The Crucible ★★★★☆

Once upon a time in 1692, a group of young women in Salem, Massachusetts stirred up a fearsome cocktail of fear, paranoia, and deceit, leading to the infamous witch trials. Fast forward to 2023, and Lyndsey Turner’s revival of Arthur Miller’s timeless classic ‘The Crucible’ has brewed its own storm of drama at the Gielgud Theatre in London, on a mission to mesmerise audiences​.

The Crucible is a twisted tale of power abuse, false accusations, and tragic consequences. It’s a parable about the destructive power of falsehoods, where the accused are ‘witches,’ and the accusers are a handful of young girls led by the manipulative Abigail Williams. Turner’s deft direction masterfully captures the escalating hysteria, the desperate pleas for truth, and the inevitability of disaster.

Turner’s rendition is both laudably conventional and cutting edge, steering clear from heavy-handed modern allusions yet resonating with today’s zeitgeist. The play unfolds on Es Devlin’s breathtaking set, where a wall of rain, as relentless as the accusations within Salem, falls in torrents around the stage. It’s a powerful metaphor for the torrent of paranoia that sweeps over the town.

The Gielgud Theatre, smaller than the National where this production previously ran, cocoons the drama in a more intimate setting, enhancing the claustrophobic nature of the unfolding hysteria. Dirt piles high at the sides of the stage, with a steep rake and a downward sloping ceiling, hinting at the inescapable nature of the town’s predicament.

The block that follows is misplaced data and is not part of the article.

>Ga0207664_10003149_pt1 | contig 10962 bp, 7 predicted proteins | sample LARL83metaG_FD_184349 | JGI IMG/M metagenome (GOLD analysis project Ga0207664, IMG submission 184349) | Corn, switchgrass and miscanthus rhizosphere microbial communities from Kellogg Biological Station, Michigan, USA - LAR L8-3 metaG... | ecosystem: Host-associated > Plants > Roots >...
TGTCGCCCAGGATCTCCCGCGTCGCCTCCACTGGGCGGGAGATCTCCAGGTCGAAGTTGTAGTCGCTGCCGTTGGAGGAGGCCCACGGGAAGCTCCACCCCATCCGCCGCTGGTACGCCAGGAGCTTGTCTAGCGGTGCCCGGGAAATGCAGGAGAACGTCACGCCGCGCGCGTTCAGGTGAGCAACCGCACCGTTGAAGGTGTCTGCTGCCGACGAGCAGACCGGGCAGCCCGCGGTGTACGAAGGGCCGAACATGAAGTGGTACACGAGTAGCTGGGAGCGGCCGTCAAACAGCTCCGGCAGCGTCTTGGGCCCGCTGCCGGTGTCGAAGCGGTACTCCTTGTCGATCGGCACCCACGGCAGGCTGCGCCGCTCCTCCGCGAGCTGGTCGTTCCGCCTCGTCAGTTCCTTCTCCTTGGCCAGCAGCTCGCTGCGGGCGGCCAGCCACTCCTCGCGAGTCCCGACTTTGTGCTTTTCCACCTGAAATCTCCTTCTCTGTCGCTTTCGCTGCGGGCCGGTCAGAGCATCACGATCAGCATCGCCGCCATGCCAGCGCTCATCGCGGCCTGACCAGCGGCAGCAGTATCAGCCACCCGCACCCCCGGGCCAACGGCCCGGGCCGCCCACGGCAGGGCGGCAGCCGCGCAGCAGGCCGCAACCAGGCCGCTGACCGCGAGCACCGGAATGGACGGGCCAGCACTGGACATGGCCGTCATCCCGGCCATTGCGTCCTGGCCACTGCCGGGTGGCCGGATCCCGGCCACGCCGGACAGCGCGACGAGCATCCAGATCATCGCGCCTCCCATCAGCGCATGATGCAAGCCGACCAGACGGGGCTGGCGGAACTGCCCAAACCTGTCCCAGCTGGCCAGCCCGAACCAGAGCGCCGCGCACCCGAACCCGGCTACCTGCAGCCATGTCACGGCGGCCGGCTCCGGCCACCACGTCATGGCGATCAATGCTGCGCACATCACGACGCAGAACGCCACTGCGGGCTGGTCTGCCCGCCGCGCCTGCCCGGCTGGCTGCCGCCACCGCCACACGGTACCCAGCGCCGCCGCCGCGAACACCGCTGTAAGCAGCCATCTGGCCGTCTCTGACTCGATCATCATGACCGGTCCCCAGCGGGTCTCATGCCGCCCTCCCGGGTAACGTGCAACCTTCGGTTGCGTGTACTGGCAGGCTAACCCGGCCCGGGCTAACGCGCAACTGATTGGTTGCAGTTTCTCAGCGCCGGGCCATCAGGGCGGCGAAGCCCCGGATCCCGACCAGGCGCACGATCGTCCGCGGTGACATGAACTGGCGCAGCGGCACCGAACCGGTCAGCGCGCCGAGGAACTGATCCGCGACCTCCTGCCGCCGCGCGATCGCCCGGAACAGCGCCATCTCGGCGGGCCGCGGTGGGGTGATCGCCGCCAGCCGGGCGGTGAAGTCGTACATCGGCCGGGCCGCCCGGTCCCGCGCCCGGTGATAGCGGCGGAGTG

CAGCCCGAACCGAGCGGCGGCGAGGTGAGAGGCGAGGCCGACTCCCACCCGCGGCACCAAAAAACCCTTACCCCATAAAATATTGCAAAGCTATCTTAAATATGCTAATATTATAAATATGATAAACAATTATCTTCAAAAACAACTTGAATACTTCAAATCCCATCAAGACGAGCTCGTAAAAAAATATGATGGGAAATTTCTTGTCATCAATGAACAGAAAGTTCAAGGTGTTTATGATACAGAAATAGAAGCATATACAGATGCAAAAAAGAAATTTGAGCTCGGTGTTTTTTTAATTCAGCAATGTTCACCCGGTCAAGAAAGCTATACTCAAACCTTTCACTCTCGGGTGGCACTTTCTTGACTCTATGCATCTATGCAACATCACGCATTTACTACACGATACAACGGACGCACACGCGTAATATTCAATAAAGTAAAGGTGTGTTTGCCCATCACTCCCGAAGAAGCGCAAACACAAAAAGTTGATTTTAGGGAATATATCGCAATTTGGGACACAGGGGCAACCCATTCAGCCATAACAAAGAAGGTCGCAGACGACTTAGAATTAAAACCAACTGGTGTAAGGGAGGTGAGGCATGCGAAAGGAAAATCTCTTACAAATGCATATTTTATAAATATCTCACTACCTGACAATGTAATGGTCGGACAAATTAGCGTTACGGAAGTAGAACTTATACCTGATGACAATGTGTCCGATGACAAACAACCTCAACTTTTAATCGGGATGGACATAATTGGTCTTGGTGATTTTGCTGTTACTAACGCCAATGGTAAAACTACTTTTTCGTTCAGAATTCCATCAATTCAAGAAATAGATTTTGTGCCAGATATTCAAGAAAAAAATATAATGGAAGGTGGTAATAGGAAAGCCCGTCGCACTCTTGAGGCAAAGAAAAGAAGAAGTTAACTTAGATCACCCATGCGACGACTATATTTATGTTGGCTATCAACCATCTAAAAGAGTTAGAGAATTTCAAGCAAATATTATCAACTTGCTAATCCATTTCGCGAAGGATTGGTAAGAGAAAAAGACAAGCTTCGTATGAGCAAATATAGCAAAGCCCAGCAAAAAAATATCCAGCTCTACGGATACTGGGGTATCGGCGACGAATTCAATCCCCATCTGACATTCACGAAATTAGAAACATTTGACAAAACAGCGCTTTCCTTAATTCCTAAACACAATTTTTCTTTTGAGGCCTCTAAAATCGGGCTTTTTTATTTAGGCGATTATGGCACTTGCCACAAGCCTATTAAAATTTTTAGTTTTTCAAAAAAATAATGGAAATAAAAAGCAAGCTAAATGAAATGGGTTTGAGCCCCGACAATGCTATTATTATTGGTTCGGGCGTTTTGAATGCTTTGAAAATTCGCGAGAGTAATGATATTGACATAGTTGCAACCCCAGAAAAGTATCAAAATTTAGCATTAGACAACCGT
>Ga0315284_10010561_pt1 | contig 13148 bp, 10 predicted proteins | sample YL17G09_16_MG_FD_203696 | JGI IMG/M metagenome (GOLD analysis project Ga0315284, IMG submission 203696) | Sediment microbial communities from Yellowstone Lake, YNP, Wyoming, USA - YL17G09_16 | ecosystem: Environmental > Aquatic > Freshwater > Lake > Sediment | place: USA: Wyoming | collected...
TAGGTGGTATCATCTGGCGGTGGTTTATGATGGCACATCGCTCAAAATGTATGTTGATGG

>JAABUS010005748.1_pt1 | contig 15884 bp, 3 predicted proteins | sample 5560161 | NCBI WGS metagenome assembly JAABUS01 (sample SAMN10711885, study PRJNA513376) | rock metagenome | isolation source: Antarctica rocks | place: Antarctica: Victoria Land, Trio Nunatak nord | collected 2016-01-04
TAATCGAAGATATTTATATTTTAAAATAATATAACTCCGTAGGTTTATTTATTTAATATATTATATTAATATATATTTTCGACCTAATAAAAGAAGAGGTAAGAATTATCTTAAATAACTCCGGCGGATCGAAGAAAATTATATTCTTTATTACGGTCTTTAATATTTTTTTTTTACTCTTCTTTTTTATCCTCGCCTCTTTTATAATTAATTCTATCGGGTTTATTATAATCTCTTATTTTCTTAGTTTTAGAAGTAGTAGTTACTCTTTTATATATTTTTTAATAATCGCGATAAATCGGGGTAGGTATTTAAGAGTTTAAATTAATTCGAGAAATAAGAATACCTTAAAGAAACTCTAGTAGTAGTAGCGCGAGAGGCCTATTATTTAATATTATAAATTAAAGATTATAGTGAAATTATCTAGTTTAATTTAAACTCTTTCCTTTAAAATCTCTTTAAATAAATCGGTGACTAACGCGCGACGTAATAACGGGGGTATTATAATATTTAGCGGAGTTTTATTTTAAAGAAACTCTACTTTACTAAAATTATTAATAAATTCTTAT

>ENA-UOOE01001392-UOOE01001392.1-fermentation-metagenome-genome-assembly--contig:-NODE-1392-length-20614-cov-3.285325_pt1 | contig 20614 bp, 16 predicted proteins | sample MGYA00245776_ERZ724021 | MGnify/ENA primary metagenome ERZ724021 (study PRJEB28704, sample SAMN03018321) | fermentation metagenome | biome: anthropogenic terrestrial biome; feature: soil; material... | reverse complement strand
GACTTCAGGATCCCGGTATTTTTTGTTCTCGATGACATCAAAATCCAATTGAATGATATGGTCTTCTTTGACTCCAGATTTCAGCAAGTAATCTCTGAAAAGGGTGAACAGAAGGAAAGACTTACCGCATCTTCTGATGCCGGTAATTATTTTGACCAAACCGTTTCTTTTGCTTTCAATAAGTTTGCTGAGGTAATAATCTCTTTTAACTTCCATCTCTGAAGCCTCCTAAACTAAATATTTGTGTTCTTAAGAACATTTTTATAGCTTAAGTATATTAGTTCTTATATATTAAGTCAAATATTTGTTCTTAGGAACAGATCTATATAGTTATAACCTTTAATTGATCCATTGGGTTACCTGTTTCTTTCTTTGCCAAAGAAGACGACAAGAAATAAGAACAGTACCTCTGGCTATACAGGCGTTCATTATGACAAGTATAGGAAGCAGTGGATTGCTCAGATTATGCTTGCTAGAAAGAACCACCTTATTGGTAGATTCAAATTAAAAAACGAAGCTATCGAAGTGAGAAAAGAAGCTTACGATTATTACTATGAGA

The ensemble cast is a force to be reckoned with, a 27-strong troupe that fills every corner of the stage with a talent as pervasive as the looming dread in the play. At the helm is Matthew Marsh, who delivers a mesmerising performance as Danforth, the deputy governor (i.e. the judge). His delivery is as otherworldly as it is captivating, setting a palpable tone that elevates the performances of everyone he interacts with.

Milly Alcock (House of the Dragon) makes her London stage debut as the impudent and intense Abigail Williams. She navigates the troubled waters of a young woman driven by panic and lust, her performance as solid and unwavering as the relentless downpour that frames the stage. She is the epicenter of the chaos, instigating a frenzy she can scarcely control. Alcock’s Abigail is not a villain nor a victim, but a complex character that stirs the pot of drama with a spoonful of mischief and a dash of desperation.

As the man caught in her storm, Brian Gleeson’s John Proctor is a solid anchor, a flawed hero wrestling with his past and desperate to cling to his reality.

The supporting cast provides their share of thunder and lightning, with Fisayo Akinade’s quietly crumbling Reverend Hale and Nadine Higgin’s scene-stealing Tituba. Special mention goes to Karl Johnson’s Giles Corey, who adds a sprinkle of humour to the proceedings – an unexpected seasoning in this heady brew.

Tim Lutkin’s lighting design is a masterstroke, beautifully capturing the shadowy undercurrents of the plot. With characters often appearing and disappearing into the darkness, the stage becomes a visual metaphor for the fear and suspicion that lurk within the town.

Turner’s direction marries Miller’s text with atmospheric elements to create a gripping piece of theatre. There are a few off notes – an occasionally intrusive soundbed, some distracting production elements – but they are minor squalls in an otherwise stormy masterpiece.

Like a pot of potion brewing under the crafty hands of a witch, this production bubbles with tension, drama, and a smattering of humour that adds a palatable zing to the usually somber proceedings.